The programming strategy at the Q Channel includes showing various international documentaries and producing its own films for airing. More than 800 titles per year are included on the Q schedule, including Academy Award® nominees and winners, works recognized and praised at festivals and widely-acknowledged documentaries of impact and quality: The Times of Harvey Milk (1984, Robert Epstein), Days of Waiting (1990, Steven Okazaki), In the Shadow of the Stars (1991, Allie Light and Irwin Saraf), I am a Promise (1993, Susan and Alan Raymond), Anne Frank Remembered (1995, Jon Blair), Girls Like Us (1996, Jane Wagner and Tina DiFeliciantonio), The Bells of Chernobyl (1996, Kurt Langbein) and Experimentum crucis (1997, Taras Popov and Vladimir Toulkin)—just a few of the titles selected from elsewhere for screening in Korea. Television documentary series such as Nova (U.S.A) and 52 sur la une (France) are also included.

Q channel also produces its own documentaries about Korea: Nests of Insects (1996, 90 min.), Traditional Medical Science of Korea (1997, 60 min.), The Microworld of Moss (1998, 90 min.) and Traditional Martial Arts of Korea (1998, 60 min.), to name only a few.

The road for cable companies in Korea has not been an easy one, and recent economic difficulties bode even more difficult times ahead. Viewers have a hard time affording the monthly cable fees. Networks can't raise the funds necessary to produce or present new programs. In this climate, cable companies have failed, repeatedly. And yet, Q Channel remains on the air, basing its future on marketing its programs domestically and, more importantly, internationally. Various film festivals in Korea have enhanced the development of the documentary in the country. In the Spring of 1996, the 1st Seoul Documentary Video and Film Festival (SDVFF) was held. Hailed as part of "Daehak-Ro " (youth culture), it was an ambitious film festival with two goals: to screen foreign documentaries, and to encourage support for independent documentary directors in Korea. The success of this first documentary festival in Korea stunned the staff: almost all screenings were sold out! The opening film was Hoop Dreams (1995, U.S.A., Steve James), followed by Ethnic Notions (1987, U.S.A., Marlon Riggs), Osaka Story (1994, Japan, Toichi Nakata), Panama Deception (1992, U.S.A., Barbara Trent), The Square (1994, China, Zhang Yuan), Kieslowski I'm So So (1995, Poland, Krzysztof Wierzbicki) and many others. Most of those screened were award winners from such festivals as Sundance and Berlin, also the Academy Awards® and the Emmys®.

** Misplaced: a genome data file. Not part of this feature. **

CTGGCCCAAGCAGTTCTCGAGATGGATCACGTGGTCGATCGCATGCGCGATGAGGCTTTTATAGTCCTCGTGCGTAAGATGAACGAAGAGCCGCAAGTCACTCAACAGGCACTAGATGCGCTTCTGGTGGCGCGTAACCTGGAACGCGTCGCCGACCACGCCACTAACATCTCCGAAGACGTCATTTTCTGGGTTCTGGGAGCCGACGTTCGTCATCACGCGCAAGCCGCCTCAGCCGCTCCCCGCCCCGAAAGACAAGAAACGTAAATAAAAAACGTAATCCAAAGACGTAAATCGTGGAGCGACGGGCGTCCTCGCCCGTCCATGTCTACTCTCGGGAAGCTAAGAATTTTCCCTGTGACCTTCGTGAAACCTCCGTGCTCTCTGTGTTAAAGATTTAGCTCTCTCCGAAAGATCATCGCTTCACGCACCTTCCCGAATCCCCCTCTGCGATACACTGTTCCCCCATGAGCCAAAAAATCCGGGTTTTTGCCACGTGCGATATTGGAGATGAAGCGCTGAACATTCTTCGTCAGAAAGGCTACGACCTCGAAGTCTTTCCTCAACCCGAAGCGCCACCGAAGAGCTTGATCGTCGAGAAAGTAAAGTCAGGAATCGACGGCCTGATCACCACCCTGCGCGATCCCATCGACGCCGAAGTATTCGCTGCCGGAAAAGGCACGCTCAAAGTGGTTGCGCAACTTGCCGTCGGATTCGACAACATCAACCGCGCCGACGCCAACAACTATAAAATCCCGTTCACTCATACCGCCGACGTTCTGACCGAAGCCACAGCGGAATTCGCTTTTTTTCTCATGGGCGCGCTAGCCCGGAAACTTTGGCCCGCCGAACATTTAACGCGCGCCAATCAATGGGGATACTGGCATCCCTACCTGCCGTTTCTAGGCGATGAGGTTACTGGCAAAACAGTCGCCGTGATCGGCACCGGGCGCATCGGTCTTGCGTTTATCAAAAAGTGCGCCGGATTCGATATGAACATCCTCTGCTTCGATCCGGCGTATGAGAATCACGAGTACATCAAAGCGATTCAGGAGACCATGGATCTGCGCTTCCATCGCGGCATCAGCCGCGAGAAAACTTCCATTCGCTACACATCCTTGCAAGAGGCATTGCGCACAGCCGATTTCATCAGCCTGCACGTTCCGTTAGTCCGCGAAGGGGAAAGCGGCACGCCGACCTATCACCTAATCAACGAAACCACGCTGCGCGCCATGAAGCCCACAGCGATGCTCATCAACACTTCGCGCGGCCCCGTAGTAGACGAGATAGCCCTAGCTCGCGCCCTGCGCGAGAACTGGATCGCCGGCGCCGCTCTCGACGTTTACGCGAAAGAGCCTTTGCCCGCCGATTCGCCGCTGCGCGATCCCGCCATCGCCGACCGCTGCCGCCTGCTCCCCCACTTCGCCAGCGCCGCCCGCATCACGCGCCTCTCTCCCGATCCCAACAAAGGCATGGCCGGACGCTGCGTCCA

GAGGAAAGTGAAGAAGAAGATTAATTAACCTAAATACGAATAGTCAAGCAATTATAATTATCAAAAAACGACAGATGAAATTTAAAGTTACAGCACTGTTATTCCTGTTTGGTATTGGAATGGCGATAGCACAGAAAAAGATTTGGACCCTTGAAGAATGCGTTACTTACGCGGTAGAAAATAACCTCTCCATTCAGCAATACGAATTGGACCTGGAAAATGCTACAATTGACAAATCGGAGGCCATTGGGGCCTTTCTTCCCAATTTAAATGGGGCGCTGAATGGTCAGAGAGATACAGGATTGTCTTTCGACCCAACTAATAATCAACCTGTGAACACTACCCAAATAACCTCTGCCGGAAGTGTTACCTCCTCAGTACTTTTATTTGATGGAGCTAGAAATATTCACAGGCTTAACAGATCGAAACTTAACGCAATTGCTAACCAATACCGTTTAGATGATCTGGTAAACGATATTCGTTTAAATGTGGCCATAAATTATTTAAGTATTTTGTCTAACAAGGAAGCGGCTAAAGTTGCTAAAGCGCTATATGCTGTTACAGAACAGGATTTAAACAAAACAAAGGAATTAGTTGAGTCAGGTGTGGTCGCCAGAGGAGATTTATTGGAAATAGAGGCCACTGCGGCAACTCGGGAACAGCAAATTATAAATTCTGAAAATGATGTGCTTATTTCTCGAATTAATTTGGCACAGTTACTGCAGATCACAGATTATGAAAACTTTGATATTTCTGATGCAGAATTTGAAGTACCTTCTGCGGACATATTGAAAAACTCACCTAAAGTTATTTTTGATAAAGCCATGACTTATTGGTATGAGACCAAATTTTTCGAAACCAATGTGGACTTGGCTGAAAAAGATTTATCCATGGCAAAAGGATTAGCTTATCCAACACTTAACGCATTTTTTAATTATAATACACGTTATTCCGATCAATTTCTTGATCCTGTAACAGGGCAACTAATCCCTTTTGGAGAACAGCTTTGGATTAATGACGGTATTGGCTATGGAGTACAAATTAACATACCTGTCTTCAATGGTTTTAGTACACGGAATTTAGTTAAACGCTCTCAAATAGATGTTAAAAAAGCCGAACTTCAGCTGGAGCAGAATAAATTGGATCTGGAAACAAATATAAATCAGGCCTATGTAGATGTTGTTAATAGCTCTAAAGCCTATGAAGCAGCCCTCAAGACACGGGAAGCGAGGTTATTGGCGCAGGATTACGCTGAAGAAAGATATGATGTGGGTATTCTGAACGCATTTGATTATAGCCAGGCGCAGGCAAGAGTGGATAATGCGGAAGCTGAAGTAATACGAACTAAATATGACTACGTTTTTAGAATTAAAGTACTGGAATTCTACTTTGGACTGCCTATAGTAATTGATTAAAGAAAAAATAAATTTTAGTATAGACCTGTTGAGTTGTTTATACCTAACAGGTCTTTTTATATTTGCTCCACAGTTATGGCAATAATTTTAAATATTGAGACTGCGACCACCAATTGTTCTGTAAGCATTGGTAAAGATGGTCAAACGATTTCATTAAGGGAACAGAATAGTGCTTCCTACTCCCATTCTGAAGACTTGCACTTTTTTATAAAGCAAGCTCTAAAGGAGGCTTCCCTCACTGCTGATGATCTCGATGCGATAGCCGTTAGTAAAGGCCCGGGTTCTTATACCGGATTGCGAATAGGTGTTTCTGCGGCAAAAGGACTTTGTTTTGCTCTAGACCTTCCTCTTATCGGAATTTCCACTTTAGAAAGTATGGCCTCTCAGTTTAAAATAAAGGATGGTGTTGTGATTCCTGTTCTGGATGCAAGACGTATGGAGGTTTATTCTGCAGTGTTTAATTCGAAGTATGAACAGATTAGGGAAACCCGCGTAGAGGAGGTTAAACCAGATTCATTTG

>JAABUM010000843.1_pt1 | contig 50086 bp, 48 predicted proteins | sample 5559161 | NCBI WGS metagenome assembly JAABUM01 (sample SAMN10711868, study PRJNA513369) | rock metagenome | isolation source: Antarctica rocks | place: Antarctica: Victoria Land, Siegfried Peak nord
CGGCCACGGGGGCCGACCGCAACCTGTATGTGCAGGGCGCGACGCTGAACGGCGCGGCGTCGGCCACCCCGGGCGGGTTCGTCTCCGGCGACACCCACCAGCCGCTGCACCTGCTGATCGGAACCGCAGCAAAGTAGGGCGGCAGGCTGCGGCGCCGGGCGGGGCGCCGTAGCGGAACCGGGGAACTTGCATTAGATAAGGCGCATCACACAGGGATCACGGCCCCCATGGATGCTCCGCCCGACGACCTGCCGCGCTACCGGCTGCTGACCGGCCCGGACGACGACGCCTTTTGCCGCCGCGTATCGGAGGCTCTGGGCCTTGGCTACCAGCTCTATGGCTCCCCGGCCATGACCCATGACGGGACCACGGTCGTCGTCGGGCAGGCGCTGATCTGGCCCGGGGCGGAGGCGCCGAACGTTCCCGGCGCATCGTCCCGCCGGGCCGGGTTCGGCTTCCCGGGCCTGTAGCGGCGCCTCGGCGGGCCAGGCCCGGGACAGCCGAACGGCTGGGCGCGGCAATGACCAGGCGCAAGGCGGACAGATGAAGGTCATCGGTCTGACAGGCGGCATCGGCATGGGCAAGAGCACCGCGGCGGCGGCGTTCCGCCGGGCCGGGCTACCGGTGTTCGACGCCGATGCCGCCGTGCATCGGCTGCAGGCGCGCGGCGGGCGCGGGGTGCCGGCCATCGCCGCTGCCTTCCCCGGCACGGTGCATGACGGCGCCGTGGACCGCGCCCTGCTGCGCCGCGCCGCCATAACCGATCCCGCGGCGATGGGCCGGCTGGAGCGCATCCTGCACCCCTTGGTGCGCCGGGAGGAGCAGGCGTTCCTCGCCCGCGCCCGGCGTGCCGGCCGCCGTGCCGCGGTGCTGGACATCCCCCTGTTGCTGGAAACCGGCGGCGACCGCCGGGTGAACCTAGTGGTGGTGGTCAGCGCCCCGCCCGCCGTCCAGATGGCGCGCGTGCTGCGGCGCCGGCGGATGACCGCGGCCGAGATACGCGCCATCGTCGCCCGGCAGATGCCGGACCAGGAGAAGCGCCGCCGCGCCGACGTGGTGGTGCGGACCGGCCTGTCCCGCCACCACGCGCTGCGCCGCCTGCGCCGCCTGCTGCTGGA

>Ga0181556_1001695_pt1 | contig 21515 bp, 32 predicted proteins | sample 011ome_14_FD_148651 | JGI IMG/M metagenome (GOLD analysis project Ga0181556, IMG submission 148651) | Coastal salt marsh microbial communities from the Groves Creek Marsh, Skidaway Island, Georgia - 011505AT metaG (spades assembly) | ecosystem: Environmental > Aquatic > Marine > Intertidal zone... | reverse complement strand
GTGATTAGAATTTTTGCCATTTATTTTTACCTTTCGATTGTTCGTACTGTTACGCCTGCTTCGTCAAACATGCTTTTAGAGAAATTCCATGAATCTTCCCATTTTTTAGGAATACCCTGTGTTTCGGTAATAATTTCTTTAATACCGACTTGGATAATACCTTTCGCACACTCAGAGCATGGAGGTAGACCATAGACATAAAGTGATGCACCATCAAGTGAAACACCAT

In the following year, classic documentaries were screened­ Nanook of the North (1922, U.S.A., Robert Flaherty), Louisiana Story (1948, U.S.A., Robert Flaherty) , Drifters (1929, U.K., John Grierson), The Spanish Earth (1937, The Netherlands/US .A., Joris Ivens)—also documentaries from Latin America. The 3rd Seoul Documentary Film Festival is now being planning to be held in 1999.

Continuing the success of the 1st Seoul Documentary Film Festival , that autumn saw the 1st Pusan International Film Festival (PIFF) open with 23 documentaries featured, a full 13% of the total films screened in festival. At the 1998 PIFF, documentaries included Night and Fog (1956, France, Alain Resnais), High School (1968, U.S.A., Frederick Wiseman), Reclaiming Sans Soleil (1982, France, Chris Marker), Homeworks (1989, Iran, Abbas Kiarostami), all of these part of a special series called "Documentaries of Our Time." Under the title of "Wide Angle" were screened Artists in Wonderland (1998, Japan , Sato Makoto), Fragments*Jerusalem (1997, Israel, Ron Havilio) and Reclaiming Our Names (1998, Korea, Hong Hyung Sook). Many of the directors accompanied their works for discussions with audiences following the screenings.